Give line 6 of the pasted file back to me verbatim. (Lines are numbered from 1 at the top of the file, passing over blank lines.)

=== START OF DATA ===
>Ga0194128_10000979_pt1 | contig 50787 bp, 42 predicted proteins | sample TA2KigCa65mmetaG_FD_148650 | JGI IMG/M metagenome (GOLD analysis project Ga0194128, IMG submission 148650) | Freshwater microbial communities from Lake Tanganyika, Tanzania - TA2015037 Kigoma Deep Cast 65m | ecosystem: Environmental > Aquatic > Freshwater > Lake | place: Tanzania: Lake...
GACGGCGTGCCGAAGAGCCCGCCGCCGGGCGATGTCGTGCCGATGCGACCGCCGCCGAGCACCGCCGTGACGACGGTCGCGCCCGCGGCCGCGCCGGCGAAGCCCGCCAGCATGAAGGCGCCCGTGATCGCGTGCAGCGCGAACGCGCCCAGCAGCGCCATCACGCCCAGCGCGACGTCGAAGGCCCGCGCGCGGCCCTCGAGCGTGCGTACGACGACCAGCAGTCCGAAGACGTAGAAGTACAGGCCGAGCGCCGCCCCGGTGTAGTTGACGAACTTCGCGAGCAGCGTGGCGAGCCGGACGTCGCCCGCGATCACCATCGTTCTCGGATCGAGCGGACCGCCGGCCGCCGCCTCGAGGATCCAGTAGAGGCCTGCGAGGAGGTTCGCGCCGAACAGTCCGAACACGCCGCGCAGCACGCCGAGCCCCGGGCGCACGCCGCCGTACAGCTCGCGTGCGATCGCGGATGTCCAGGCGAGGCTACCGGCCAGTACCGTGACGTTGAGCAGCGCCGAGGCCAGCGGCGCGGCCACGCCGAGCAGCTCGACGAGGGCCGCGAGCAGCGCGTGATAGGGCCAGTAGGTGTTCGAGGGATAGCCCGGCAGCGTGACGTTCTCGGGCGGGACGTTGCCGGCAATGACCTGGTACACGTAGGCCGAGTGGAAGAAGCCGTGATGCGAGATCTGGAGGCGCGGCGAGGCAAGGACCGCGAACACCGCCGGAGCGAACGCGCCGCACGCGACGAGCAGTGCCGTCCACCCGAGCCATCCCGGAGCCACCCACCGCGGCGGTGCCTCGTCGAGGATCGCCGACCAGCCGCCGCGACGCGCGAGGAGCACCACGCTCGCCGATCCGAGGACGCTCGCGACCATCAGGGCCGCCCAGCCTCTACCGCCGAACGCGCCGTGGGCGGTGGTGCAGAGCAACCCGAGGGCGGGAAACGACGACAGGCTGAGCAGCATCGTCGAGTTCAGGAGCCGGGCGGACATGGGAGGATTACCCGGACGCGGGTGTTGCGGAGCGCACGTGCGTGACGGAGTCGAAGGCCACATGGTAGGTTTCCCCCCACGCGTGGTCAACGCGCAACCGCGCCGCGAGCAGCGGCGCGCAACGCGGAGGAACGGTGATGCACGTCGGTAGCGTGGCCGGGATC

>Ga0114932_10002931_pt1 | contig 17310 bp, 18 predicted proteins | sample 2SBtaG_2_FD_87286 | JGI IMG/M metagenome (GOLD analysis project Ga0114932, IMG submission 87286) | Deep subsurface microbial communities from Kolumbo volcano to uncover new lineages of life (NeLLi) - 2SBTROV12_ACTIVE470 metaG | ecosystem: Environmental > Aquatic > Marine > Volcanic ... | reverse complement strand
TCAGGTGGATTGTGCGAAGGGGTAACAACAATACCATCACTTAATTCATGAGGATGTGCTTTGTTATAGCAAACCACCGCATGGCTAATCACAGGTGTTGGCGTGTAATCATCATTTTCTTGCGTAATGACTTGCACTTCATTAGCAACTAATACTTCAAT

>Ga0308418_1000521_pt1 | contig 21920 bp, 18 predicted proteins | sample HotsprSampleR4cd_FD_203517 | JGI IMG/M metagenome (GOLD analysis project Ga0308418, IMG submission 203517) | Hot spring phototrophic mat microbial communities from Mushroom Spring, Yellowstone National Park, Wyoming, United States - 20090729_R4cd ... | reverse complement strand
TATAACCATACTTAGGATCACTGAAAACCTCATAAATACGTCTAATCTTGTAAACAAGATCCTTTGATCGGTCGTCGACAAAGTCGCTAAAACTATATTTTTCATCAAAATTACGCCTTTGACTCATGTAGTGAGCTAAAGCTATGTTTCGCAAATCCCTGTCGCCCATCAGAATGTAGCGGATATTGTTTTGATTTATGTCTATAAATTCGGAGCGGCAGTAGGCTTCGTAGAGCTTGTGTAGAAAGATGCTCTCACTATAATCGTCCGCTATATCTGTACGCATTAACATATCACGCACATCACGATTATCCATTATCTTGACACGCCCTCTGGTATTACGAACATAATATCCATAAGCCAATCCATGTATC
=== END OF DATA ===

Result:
TATAACCATACTTAGGATCACTGAAAACCTCATAAATACGTCTAATCTTGTAAACAAGATCCTTTGATCGGTCGTCGACAAAGTCGCTAAAACTATATTTTTCATCAAAATTACGCCTTTGACTCATGTAGTGAGCTAAAGCTATGTTTCGCAAATCCCTGTCGCCCATCAGAATGTAGCGGATATTGTTTTGATTTATGTCTATAAATTCGGAGCGGCAGTAGGCTTCGTAGAGCTTGTGTAGAAAGATGCTCTCACTATAATCGTCCGCTATATCTGTACGCATTAACATATCACGCACATCACGATTATCCATTATCTTGACACGCCCTCTGGTATTACGAACATAATATCCATAAGCCAATCCATGTATC